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NDP secures tax break for volunteer firefighters, SAR teams in federal budget

Fire chiefs say MP Gord Johns’ advocating for higher benefits will help with recruitment, retention

A Vancouver Island NDP MP has secured a tax break for volunteer firefighters and search and rescue members in the 2024 federal Liberal budget.

Gord Johns, from the riding of Courtenay-Alberni, has lobbied for several years to double the tax credit that volunteer firefighters receive in exchange for the hours they log responding to emergency calls.

“Last summer, we all saw how devastating the wildfires were. They forced communities to evacuate and people to flee their homes,” said Johns. “It was the volunteer firefighters and search and rescue responders at the front of this nationwide emergency—and many had to go on leave from their jobs to do it.

“Being a volunteer firefighter is entirely at one’s own expense, and with how high costs have risen, it’s become more difficult for many to do this life-saving work.”

READ MORE: Courtenay-Alberni MP Johns says volunteer firefighters deserve tax break

The budget document released April 16, 2024 will increase tax credits from $3,000 to $6,000. This will give volunteer responders up to an additional $450 back on their taxes, at an estimated cost to government of $105 million over six years. The credit will start this year.

The Courtenay-Alberni riding comprises 20 volunteer fire departments and three volunteer ground search and rescue squads, Johns said. Across the country, 71 percent of Canada’s 126,000 firefighters are volunteer, according to the most recent Great Canadian Fire Census. In 2021 Johns worked with the Canadian Association of Fire Chiefs (CAFC) and the Civil Air Search and Rescue Association to bring forward a bill to help fire departments and SAR groups increase the tax credit for volunteers. He re-introduced the bill again in 2023.

The CAFC applauded the decision. “This is a strong and meaningful recognition of the essential firefighting and search and rescue personnel that volunteer in our communities every day and particularly during a gruelling wildfire season,” said Chief Ken McMullen, president of the CAFC. “We can’t do enough for these individuals, but this is a great start.”

READ MORE: ‘Trees going up like Roman candles’ as B.C. wildfire season starts early

Over the past two years, fire chiefs, their departments and many others from across the country have generated data, prepared briefs, signed petitions, contacted their MPs, asked municipal councils to pass resolutions and more. Results from the 2023 Great Canadian Fire Census helped paint the “powerful but precarious” picture of volunteer firefighter involvement across the country, according to the CAFC. A total of 534 departments from all types submitted data.

Fire chiefs in Johns’ home riding say the tax benefit will be a good tool for recruitment and retention of volunteers.

Cherry Creek Volunteer Fire Department Chief Lucas Banton is five members down from full strength right now—he usually has a complement of 25 firefighters for his regional district just outside of Port Alberni’s city boundaries.

“It’s an acknowledgment of the work being done by volunteers…in an area where we’re getting less and less volunteers,” Banton said. “It is meaningful.”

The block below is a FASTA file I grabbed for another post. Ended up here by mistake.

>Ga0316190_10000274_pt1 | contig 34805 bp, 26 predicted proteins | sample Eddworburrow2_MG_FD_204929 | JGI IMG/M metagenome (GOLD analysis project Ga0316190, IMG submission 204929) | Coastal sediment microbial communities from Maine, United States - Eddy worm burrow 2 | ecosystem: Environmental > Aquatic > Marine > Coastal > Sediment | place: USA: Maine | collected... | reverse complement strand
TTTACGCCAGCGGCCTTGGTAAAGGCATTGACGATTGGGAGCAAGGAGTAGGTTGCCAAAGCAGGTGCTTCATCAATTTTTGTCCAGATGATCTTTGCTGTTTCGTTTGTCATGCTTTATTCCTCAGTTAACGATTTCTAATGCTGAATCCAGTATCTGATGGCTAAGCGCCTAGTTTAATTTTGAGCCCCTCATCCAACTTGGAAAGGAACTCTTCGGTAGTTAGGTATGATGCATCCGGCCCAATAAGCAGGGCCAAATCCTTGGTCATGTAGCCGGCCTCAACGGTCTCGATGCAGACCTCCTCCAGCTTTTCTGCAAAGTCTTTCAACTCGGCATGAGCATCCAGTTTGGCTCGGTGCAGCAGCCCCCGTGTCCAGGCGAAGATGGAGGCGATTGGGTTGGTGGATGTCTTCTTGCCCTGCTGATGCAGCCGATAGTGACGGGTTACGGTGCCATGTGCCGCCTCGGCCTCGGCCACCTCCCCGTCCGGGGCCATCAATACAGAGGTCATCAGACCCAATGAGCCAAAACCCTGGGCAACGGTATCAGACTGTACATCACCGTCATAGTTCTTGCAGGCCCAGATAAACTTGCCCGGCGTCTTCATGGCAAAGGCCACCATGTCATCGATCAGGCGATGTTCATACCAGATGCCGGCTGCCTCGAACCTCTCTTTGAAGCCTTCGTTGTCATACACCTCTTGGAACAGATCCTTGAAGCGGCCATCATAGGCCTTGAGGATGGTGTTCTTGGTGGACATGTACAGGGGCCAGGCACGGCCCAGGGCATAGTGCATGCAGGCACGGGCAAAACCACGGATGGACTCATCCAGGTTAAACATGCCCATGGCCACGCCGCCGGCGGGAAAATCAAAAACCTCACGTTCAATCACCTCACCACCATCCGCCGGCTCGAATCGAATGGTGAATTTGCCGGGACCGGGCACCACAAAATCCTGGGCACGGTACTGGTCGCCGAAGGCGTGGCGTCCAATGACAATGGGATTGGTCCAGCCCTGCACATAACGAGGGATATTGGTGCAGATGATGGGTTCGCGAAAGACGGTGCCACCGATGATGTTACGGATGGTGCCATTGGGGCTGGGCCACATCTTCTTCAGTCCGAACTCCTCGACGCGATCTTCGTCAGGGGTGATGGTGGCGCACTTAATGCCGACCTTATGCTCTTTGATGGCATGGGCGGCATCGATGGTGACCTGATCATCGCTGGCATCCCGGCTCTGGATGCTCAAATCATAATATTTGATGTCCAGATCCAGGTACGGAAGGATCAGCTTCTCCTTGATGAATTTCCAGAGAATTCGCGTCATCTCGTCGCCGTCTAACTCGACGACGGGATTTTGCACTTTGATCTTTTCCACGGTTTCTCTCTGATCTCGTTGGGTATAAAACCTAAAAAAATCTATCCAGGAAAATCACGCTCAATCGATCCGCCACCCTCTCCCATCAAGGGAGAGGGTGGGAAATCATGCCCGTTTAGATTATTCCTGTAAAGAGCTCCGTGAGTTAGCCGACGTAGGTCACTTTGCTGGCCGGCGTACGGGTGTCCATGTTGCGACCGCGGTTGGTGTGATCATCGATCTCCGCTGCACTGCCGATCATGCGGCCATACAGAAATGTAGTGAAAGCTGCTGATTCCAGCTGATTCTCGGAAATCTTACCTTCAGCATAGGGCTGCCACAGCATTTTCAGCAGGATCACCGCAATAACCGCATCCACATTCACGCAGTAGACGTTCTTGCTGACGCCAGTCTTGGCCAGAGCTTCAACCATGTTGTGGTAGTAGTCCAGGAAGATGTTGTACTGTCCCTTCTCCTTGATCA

Cherry Creek went to paid on-call about six years ago so its members wouldn’t lose wages by leaving their jobs for emergencies. Banton said it is just one way to “bridge the gap” so volunteers won’t feel they have to spend copious amounts of time away from their jobs. The tax credit will help too, he said.

Ucluelet Fire Chief Rick Geddes agreed that the tax benefit will be another tool in his toolbox to retain volunteer firefighters. Geddes is one of two paid members in his department that includes 19 volunteers and room for more. Before moving to the west coast of Vancouver Island he spent 20 years as a volunteer firefighter in the Alberni Valley. His father, Pete Geddes, was also a firefighter in Port Alberni.

READ MORE: Alberni Valley firefighters take part in FireSmart training with BC Wildfire Service

“There’s not a lot of perks” for volunteer firefighters or search and rescue members—the people who give their time to serve their community, Geddes said. “Often there is a loss of wages when volunteers get called to put out a fire or attend a call.” In the past labour unions would have it written into their employment contracts that a company would pay wages of anyone called to fight a fire, but there are fewer companies willing to do that, he added.

Volunteers will have to serve a minimum of 200 hours in order to qualify for the tax credit. That can add up quickly for active volunteers, says Geddes.

Ucluelet’s fire department was one of two mentioned directly in the budget booklet, which also acknowledged the growing pressure on first responders in small communities facing an increasing number of natural disasters. Geddes said the recognition was appreciated.

“When I passed it on to my firefighters they were quite excited. It was quite an honour for (Johns) to call and tell me our department would be mentioned.”

He thanked Johns for taking the initiative. “Fire chiefs across Canada are all very thankful for this campaign.”

Banton acknowledged the “tremendous amount of work” that went into bringing this tax credit to fruition. “It’s fantastic that a Member of Parliament in our areas was successful in getting this passed.”

Susie Quinn

About the Author: Susie Quinn

A journalist since 1987, I have been the Alberni Valley News editor since August 2006.
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